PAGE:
I’m a sucker for stuff like this. My order is about to go in to Resident Music in Brighton.
This is part of a wider project, Spanish Model, wherein Elvis Costello and collaborators have reimagined This Year’s Model in Spanish – all-new vocal performances set to the original Attractions’ recordings and instrumentation.
The question on the card now is: will I get to the end of this series before I reach my next birthday? I do not deny that is not the most exciting of questions, but…
Swansea Sound: a band that came into being during lockdown and decided that fast, loud, political indiepop punk wasthe answer to being stuck indoors. Who needs introspection? Hue Williams is reunited with Pooh Sticks singing partner Amelia Fletcher (ex-Talulah Gosh, Heavenly). Rob Pursey (also ex-Heavenly) and Ian Button (Wreckless Eric’s live collaborator) provide the noise. Swansea Sound are the funny, angry, gleeful and savage past, present and future of indie.
That’s what they say. I’m sold already, especially after I was reminded of this on Twitter recently.
I enjoyed their description of the second track on the forthcoming album Live At The Rum Puncheon (released 19 November 2021, not available on streaming sites).
‘I Sold My Soul on eBay’, also two minutes long, savages the corporate piracy of our digital present, where anyone can earn plenty of ‘likes’, but no-one gets paid any money.
There is also some stuff the weird way music only attains value in some people’s eyes if it has monetary value attached, which looks like fun and vaguely subversive: Four of the tracks were released as singles, all of them now impossible to obtain. ‘Corporate Indie Band’ was a limited edition cassette, ‘I Sold My Soul on eBay’ was a one-off lathe cut that got auctioned on eBay (with a £400 winning bid), ‘Indies of the World’ was a 7” inch single that briefly hit the UK physical charts, but quickly sold out and plummeted back out again.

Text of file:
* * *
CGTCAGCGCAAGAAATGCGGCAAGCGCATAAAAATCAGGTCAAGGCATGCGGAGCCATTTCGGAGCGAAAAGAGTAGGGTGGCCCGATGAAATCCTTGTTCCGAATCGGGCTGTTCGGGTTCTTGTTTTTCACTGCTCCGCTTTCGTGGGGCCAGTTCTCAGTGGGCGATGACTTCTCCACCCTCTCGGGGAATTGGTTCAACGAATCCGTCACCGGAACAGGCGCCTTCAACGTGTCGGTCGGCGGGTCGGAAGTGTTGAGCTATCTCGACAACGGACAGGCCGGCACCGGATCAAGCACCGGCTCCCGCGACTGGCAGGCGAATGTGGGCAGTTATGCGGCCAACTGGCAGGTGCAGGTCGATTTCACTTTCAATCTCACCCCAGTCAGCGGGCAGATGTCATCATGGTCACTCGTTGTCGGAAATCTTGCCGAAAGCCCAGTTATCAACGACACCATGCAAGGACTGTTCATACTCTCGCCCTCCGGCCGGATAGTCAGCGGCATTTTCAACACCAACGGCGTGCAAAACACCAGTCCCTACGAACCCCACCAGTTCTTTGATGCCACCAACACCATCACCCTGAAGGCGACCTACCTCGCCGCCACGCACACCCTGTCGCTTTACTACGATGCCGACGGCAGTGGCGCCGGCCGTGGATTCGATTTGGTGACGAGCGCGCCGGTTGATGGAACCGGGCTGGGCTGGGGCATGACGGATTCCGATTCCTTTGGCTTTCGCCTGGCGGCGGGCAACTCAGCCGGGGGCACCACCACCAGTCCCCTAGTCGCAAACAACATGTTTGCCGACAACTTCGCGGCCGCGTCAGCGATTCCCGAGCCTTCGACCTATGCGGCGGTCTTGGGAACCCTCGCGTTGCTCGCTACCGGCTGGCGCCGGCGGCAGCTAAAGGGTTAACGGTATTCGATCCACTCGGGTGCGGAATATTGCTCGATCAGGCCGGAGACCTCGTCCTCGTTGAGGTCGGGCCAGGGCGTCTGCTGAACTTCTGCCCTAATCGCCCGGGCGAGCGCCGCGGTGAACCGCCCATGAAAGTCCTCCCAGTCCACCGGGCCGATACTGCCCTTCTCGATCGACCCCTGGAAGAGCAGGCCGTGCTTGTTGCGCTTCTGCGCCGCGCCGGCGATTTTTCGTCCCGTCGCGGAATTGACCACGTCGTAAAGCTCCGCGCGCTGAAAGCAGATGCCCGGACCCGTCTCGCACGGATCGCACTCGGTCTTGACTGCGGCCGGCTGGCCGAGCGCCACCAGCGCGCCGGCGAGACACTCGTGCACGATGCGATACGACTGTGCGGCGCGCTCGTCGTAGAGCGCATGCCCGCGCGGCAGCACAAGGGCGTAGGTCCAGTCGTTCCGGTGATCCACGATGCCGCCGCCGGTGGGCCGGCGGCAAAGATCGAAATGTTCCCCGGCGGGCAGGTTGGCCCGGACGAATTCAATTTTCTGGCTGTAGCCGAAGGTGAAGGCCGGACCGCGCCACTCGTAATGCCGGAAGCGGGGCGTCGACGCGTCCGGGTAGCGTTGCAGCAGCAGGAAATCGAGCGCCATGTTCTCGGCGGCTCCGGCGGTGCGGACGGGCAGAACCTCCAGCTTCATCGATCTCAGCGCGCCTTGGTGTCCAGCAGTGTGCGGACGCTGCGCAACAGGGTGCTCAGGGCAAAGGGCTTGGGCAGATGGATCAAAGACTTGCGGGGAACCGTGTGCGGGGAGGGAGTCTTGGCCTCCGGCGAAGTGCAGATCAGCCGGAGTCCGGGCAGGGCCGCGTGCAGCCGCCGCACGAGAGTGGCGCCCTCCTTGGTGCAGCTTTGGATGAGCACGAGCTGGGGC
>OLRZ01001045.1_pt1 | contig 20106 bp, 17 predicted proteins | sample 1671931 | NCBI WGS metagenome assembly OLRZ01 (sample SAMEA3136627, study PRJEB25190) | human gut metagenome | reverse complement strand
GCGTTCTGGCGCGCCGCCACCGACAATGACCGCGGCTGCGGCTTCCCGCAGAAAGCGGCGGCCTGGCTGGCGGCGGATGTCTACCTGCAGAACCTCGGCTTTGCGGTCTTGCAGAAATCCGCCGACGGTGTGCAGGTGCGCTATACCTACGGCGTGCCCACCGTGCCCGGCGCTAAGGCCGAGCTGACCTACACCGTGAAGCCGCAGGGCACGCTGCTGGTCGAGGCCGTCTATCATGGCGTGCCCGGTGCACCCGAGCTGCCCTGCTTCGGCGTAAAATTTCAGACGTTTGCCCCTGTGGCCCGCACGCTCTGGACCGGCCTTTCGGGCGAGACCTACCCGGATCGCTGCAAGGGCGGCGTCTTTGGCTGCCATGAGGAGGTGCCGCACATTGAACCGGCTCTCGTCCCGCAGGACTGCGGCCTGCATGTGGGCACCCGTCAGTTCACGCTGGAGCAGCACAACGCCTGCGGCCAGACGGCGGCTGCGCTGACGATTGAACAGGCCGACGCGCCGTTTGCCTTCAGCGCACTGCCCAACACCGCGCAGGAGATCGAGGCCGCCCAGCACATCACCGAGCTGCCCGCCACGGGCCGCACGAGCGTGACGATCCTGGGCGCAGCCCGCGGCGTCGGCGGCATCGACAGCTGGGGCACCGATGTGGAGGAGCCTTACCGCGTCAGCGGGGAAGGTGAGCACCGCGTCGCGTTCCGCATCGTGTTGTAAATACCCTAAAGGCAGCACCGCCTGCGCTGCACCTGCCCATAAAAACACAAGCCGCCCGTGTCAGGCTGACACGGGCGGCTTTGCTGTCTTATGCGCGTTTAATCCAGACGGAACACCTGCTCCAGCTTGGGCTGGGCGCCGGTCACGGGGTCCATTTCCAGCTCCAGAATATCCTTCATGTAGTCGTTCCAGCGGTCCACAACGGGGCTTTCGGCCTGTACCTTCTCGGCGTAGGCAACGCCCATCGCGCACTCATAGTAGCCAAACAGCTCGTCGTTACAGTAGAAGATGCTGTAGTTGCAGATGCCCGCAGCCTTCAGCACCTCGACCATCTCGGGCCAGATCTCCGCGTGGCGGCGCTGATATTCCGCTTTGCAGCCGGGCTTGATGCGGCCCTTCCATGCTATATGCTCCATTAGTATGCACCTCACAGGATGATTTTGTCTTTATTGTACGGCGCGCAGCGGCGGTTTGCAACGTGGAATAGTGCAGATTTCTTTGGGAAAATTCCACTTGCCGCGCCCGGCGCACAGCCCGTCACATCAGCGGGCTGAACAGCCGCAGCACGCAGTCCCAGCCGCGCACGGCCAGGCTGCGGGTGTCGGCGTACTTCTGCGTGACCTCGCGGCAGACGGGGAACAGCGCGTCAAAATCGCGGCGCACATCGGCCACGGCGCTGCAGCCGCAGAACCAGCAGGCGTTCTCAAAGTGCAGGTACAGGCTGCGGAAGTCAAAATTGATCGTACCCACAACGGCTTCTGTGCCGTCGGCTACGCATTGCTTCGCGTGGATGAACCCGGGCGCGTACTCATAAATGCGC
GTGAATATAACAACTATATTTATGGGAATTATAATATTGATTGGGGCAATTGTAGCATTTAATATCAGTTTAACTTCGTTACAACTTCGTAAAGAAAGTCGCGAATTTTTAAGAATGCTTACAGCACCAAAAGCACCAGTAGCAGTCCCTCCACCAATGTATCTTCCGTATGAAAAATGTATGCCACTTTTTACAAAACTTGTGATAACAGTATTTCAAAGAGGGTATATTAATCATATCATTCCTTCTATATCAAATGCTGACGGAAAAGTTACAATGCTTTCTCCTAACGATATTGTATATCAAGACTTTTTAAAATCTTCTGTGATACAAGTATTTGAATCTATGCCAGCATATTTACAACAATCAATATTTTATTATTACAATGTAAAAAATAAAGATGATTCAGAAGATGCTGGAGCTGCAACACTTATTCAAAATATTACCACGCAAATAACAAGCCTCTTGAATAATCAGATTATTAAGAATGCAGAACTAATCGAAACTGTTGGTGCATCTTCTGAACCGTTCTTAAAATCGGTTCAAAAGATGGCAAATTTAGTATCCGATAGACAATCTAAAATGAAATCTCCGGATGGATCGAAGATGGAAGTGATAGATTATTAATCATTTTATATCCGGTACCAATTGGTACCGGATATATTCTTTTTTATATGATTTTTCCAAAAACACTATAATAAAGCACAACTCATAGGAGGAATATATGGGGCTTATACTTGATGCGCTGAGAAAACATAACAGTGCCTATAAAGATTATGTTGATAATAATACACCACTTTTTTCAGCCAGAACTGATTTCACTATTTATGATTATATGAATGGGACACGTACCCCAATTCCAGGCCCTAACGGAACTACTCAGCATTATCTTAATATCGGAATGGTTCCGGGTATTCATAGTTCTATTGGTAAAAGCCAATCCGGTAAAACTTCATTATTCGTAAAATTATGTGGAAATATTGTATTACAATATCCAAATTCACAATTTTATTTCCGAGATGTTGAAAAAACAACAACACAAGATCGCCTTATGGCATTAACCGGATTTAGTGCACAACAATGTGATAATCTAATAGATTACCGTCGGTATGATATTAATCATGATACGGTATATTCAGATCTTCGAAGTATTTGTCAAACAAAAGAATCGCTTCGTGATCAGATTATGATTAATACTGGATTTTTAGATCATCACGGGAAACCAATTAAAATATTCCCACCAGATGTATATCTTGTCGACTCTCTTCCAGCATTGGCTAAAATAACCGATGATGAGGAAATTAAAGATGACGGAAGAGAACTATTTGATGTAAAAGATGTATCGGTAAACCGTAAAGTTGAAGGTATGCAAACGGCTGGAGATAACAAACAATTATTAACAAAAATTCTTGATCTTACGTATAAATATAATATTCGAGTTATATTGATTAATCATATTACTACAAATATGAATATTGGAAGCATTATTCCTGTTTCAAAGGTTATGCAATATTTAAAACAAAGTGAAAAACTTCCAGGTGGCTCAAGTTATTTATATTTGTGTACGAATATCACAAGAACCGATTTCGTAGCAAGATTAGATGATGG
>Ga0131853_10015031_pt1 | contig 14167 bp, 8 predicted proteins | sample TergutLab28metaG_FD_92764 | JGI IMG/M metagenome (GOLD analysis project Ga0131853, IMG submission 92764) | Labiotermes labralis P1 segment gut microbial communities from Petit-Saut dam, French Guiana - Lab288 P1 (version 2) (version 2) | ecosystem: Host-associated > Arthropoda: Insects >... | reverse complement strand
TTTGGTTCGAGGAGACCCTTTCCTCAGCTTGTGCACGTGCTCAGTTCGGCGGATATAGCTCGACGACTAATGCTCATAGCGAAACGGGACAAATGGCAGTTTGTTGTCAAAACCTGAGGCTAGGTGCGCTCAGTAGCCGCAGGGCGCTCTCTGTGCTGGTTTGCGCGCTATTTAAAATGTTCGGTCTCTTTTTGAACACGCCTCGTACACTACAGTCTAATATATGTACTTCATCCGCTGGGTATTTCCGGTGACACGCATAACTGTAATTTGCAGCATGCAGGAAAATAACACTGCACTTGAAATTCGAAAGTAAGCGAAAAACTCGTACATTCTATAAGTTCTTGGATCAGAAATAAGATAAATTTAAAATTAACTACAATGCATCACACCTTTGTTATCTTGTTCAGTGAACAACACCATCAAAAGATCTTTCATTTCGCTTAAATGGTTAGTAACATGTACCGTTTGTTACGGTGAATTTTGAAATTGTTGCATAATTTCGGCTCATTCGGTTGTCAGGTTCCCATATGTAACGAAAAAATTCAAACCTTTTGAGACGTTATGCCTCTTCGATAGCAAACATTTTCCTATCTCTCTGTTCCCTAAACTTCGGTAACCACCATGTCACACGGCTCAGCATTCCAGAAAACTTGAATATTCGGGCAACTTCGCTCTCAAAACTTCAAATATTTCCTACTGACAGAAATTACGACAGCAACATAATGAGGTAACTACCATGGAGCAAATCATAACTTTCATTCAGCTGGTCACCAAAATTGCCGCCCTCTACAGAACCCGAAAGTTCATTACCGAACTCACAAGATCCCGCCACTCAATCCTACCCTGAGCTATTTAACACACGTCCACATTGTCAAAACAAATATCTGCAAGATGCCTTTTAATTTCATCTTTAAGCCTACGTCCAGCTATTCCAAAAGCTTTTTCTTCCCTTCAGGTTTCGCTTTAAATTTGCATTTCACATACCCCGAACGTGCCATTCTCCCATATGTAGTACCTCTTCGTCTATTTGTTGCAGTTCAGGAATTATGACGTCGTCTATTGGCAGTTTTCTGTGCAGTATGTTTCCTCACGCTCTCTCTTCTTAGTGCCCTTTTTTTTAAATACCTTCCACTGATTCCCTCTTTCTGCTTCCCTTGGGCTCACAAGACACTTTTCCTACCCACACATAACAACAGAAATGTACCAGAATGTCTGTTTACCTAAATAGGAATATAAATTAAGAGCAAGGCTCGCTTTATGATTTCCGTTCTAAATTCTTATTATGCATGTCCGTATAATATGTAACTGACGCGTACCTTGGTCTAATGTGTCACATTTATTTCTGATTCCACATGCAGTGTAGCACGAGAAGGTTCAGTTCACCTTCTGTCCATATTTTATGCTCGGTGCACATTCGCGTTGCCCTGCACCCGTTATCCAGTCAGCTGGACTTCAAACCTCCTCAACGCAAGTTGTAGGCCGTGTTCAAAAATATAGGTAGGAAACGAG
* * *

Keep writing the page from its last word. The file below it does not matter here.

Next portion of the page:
Mostly, I was impressed by the fact the band still remembered me and decided to send me an email informing me of all this despite the fact I clearly am not in any sort of position to aid them in their quest to gain two dozen more ‘likes’ on Facebook and perhaps Twitter as well.
I seem to have changed my tenses. Senses. Tenses. Swansea Sound don’t like shit-stirring racist trolls, and neither do I. The following track is quite downbeat, sardonic and vaguely melancholy – not savage or gleeful, although I may have a different understanding of these words. Or fast or loud either… although it’s all relative. It’s all very post-postmodern (and again, I think I am struggling with definitions) but there are harmonies, there is intelligence, there is a gorgeous sense of togetherness and love for the music of Chris Sievey, and it feels like it’s about to rain any moment and so I need to move this laptop inside. I like this song. It makes me feel a lot warmer inside than I am feeling outside right now.
I do get the impression however that some – if not all of – these people may be too self-aware for their own good.
First, we’re going to start with a Joni Mitchell song that – unexpectedly (see posts passim) – I like.
I think it’s the tonality of the background noise, and the way those drums remind me of ‘Flowers of Romance’ (PiL). Anyway, bear with me. Please. Clearly, I am not what I used to be. Right now, I want to listen to the whole damn song and this is impeding my business of getting on with writing about the name on the card in front of me. Damn it. So fine. This song would have merited a Plan B Magazine cover in and of itself. Yep.
OK. It’s stopped now. Next, we’re going to give ourselves (who am I kidding? There is only one of me here in my world)… myself a pat on the back. We… sorry, I played Wet Leg to Isaac last night and he agreed he was falling for its laconic charm. Mind you, he might have been humouring his ancient dad, or just impressed that I was referencing something post-1982.